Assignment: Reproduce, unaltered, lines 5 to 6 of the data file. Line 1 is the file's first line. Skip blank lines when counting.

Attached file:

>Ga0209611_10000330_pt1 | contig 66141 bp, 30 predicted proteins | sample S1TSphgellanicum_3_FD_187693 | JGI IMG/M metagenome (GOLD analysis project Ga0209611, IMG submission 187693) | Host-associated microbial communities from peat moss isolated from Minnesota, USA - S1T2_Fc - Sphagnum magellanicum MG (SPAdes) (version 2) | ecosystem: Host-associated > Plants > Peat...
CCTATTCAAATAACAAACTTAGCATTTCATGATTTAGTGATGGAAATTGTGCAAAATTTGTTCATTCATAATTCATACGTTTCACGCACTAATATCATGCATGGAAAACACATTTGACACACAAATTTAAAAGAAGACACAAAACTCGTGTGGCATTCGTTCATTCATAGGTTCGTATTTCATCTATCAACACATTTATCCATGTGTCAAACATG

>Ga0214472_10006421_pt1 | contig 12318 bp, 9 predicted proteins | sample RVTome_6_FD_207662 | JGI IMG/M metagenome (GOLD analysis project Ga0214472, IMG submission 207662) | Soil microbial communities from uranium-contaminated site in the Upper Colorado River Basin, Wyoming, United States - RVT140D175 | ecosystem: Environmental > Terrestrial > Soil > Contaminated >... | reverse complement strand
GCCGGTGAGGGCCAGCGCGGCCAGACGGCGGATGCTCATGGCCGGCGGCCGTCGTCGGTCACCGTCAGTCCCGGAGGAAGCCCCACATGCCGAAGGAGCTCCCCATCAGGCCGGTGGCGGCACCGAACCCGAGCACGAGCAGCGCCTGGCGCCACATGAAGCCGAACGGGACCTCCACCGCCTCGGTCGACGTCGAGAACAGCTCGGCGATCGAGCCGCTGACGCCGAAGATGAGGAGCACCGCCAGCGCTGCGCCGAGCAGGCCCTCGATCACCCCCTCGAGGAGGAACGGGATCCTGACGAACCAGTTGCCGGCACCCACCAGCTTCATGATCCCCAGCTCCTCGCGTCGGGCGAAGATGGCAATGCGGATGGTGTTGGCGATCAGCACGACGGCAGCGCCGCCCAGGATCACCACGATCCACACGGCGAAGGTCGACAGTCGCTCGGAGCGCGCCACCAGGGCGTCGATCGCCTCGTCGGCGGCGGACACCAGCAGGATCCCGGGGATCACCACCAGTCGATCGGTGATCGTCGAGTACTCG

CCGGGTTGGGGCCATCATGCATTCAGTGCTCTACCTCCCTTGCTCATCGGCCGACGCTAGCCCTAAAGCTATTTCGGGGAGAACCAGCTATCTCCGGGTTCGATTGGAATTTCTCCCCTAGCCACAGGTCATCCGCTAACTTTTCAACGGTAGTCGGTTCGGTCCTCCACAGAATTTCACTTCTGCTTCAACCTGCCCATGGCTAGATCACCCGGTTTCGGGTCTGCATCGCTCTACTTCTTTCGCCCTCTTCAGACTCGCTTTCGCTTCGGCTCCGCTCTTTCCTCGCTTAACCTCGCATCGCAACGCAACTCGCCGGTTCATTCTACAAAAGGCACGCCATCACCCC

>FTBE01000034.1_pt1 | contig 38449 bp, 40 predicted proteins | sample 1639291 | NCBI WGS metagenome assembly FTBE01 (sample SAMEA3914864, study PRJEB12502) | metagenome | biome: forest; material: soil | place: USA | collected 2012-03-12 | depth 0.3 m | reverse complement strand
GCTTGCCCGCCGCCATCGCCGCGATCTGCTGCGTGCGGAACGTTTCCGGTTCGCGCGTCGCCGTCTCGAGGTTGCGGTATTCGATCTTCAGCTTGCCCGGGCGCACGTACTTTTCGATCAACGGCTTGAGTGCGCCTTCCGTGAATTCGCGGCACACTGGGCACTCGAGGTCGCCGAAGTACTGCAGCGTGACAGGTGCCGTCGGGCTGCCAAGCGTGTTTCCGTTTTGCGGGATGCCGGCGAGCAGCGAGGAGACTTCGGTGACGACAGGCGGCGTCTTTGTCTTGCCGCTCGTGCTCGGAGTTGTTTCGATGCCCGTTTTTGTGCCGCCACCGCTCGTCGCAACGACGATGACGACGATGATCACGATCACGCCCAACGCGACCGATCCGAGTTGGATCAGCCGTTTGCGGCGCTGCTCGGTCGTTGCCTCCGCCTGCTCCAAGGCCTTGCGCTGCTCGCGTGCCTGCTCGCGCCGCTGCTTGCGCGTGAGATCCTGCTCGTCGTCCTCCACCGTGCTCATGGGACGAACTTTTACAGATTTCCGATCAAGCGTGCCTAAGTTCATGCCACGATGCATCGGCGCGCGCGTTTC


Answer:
CCGGGTTGGGGCCATCATGCATTCAGTGCTCTACCTCCCTTGCTCATCGGCCGACGCTAGCCCTAAAGCTATTTCGGGGAGAACCAGCTATCTCCGGGTTCGATTGGAATTTCTCCCCTAGCCACAGGTCATCCGCTAACTTTTCAACGGTAGTCGGTTCGGTCCTCCACAGAATTTCACTTCTGCTTCAACCTGCCCATGGCTAGATCACCCGGTTTCGGGTCTGCATCGCTCTACTTCTTTCGCCCTCTTCAGACTCGCTTTCGCTTCGGCTCCGCTCTTTCCTCGCTTAACCTCGCATCGCAACGCAACTCGCCGGTTCATTCTACAAAAGGCACGCCATCACCCC

>FTBE01000034.1_pt1 | contig 38449 bp, 40 predicted proteins | sample 1639291 | NCBI WGS metagenome assembly FTBE01 (sample SAMEA3914864, study PRJEB12502) | metagenome | biome: forest; material: soil | place: USA | collected 2012-03-12 | depth 0.3 m | reverse complement strand